“I came back here and there was only one record store, Mad Platter, and they didn’t need anyone,” she says. “And, you know, if Mad Platter didn’t need anyone you were out of luck, and I was in college . . . so I applied to the station, and thankfully they said yes!”
Her first incarnation of the show was called Death Before Decaf, and had her spinning punk records to Riverside’s various miscreant drunks and late-night carousers from midnight ‘til last call. Though she enjoyed burning the midnight oil, she has since changed the name of the show too many times to count, and has permanently shifted to an earlier time slot—7PM-9PM everything Thursday on KUCR.
“Every two years I’d want to clean the slate and change the name,” she said, “but now with the whole dotcom stuff, it’s a lot harder to do that. When I was just making flyers, no one knew. I’ll meet people today that didn’t even know about the changes.”
Bold became enthralled with radio because of its virtually unfettered access by everyone. Radios are cheap, so social class isn’t a determining factor in access, like the Internet. The only contingency, if there has to be one, was the whole pesky FCC regulations thing, but Bold wasn’t bothered by it.
“Playing diverse types of music on the radio helps give the bands and musicians a voice that may not be otherwise heard on a commercial station,” she says. “I love that The Vinyl Hours is found ‘left of the dial,’ sometimes by chance, and sometimes on purpose.”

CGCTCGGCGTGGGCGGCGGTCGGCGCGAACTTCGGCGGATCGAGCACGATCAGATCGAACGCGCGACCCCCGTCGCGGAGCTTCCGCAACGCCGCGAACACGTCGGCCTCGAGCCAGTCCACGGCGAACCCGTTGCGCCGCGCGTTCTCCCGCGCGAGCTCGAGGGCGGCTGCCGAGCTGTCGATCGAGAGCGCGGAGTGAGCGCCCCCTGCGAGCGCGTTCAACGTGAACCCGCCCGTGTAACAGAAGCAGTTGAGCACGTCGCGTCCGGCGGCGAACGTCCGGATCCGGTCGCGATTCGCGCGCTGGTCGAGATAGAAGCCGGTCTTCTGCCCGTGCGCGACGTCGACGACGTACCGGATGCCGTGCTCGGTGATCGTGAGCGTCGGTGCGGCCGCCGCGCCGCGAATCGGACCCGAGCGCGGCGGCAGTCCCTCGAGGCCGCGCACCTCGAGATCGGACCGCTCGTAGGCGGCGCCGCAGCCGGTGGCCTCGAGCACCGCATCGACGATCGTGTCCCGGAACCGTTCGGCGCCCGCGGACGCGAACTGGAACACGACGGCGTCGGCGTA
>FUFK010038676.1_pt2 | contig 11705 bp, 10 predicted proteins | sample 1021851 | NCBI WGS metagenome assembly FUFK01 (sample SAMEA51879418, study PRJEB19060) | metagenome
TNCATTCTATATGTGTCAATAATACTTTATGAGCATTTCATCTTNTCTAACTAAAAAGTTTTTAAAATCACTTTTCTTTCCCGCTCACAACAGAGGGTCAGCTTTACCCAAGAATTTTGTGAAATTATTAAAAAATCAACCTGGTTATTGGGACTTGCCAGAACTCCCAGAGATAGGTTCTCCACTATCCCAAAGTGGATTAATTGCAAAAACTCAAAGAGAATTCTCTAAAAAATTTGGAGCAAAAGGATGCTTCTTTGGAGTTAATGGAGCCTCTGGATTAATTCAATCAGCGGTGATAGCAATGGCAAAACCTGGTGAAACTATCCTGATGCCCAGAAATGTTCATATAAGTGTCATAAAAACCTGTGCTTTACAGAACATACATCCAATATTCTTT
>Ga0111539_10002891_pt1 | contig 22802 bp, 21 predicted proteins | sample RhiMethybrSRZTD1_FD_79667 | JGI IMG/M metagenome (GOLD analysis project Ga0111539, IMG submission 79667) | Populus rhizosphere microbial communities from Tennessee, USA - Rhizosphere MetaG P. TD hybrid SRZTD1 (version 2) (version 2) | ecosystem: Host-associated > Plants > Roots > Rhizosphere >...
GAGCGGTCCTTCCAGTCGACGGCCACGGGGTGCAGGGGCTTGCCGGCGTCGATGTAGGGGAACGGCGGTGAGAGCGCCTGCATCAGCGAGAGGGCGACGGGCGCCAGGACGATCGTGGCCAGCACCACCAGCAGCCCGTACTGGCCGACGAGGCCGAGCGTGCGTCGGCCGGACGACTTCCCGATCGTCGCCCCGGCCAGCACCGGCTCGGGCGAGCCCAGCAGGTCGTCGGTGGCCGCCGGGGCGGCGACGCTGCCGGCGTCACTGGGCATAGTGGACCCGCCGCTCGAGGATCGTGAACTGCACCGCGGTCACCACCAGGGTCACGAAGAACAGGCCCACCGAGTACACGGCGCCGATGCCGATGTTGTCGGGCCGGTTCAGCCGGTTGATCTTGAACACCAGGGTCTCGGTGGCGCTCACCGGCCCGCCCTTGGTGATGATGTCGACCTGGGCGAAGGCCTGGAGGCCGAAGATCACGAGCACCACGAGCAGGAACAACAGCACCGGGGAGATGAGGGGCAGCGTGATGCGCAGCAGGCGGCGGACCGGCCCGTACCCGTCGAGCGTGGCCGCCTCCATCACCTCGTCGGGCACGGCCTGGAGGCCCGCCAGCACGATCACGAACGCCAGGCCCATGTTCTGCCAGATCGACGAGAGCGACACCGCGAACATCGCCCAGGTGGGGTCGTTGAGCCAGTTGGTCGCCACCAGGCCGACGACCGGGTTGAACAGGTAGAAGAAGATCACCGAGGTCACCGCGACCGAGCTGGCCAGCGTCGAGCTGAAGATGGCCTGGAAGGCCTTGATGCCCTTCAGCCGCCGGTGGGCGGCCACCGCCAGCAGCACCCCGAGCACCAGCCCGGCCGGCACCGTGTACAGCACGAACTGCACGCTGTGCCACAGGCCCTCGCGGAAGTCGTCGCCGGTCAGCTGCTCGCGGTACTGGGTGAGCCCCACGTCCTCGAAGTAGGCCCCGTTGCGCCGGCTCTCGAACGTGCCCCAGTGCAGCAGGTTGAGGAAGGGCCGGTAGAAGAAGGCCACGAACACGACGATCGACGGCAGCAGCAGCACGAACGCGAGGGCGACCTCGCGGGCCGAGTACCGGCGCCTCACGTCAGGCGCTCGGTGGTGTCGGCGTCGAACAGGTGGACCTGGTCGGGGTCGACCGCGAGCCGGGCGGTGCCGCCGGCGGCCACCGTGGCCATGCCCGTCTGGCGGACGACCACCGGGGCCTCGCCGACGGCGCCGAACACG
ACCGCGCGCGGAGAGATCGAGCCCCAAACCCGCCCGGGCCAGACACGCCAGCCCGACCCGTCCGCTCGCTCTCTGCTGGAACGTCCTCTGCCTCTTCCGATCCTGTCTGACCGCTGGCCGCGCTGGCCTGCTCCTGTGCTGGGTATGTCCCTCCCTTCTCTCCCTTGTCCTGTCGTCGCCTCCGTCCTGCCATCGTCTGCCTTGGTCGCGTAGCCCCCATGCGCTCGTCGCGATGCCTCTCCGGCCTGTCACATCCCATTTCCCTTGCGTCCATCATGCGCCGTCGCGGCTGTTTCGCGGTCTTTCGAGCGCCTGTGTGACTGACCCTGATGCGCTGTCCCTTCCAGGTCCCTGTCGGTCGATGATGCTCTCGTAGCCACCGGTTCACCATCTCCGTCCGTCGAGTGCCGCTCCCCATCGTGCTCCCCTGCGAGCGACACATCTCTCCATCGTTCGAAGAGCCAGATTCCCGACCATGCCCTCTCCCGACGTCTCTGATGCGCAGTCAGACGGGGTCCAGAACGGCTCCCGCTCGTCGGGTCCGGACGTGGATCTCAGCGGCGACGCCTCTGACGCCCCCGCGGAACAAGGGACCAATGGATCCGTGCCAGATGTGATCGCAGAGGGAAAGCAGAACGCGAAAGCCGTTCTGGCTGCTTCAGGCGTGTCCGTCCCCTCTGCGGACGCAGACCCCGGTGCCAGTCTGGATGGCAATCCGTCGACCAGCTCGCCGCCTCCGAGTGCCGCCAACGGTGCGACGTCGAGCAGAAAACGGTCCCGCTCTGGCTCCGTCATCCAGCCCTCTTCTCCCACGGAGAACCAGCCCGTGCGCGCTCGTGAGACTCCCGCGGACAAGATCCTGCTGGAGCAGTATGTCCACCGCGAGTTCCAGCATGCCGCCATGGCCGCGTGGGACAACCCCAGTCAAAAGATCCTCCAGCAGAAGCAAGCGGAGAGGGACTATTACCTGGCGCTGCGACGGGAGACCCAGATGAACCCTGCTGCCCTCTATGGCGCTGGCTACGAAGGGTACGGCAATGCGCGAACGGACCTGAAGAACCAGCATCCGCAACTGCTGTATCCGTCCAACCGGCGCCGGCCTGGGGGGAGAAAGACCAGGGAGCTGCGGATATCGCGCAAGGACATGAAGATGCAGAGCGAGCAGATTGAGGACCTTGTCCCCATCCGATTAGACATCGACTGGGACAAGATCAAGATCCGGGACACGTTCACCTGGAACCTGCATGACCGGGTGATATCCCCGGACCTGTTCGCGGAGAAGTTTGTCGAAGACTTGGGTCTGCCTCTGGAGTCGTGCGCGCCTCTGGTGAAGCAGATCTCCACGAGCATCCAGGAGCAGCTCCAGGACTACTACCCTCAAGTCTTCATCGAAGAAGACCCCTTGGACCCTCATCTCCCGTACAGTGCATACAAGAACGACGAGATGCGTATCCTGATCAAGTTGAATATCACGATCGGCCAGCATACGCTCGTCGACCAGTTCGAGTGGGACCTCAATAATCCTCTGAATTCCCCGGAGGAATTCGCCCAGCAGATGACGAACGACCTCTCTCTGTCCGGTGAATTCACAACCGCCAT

Her Vinyl Hours spans virtually all of rock music’s innumerable genres, sub-genres and anti-genres. “I tell people that the show is from Patti Smith to Patsy Cline, and if they don’t know who Patti Smith and Patsy Cline are, then they probably won’t like the show.” She thinks a minute. “Or I say it’s from Johnny Cash to Johnny Thunders. People usually understand that a little bit.”
By her second show, Bold was inviting artists to share her airtime—her first guests were the local favorites, the Ferocious Daises— offering them a chance to do interviews, play live on air and/or generally discuss anything that mattered to them under the blue sky. Enjoying the philanthropy of exposing news bands and shedding new light on known bands with fixed perceptions—everyone from Godfather of SoCal punk, Minutemen stalwart Mike Watt, anti-folk singer Kimya Dawson and Holly Golightly have all been interviewed on her show—she didn’t stop there. Bold began inviting other notables onto her show, including activists, poets and visual artists, and the mixed bag solidified her cult status among listeners.
“I’ve probably interviewed over 200 bands, artists, social activists, and poets,” she says. “To this day I have guests scheduled through May for interviews.”
What are her most memorable? Here she gets coy.
“The best interviews have actually been all of them. I love to meet people. My brother used to call me Talking Tina, like the scary doll on the Twilight Zone.”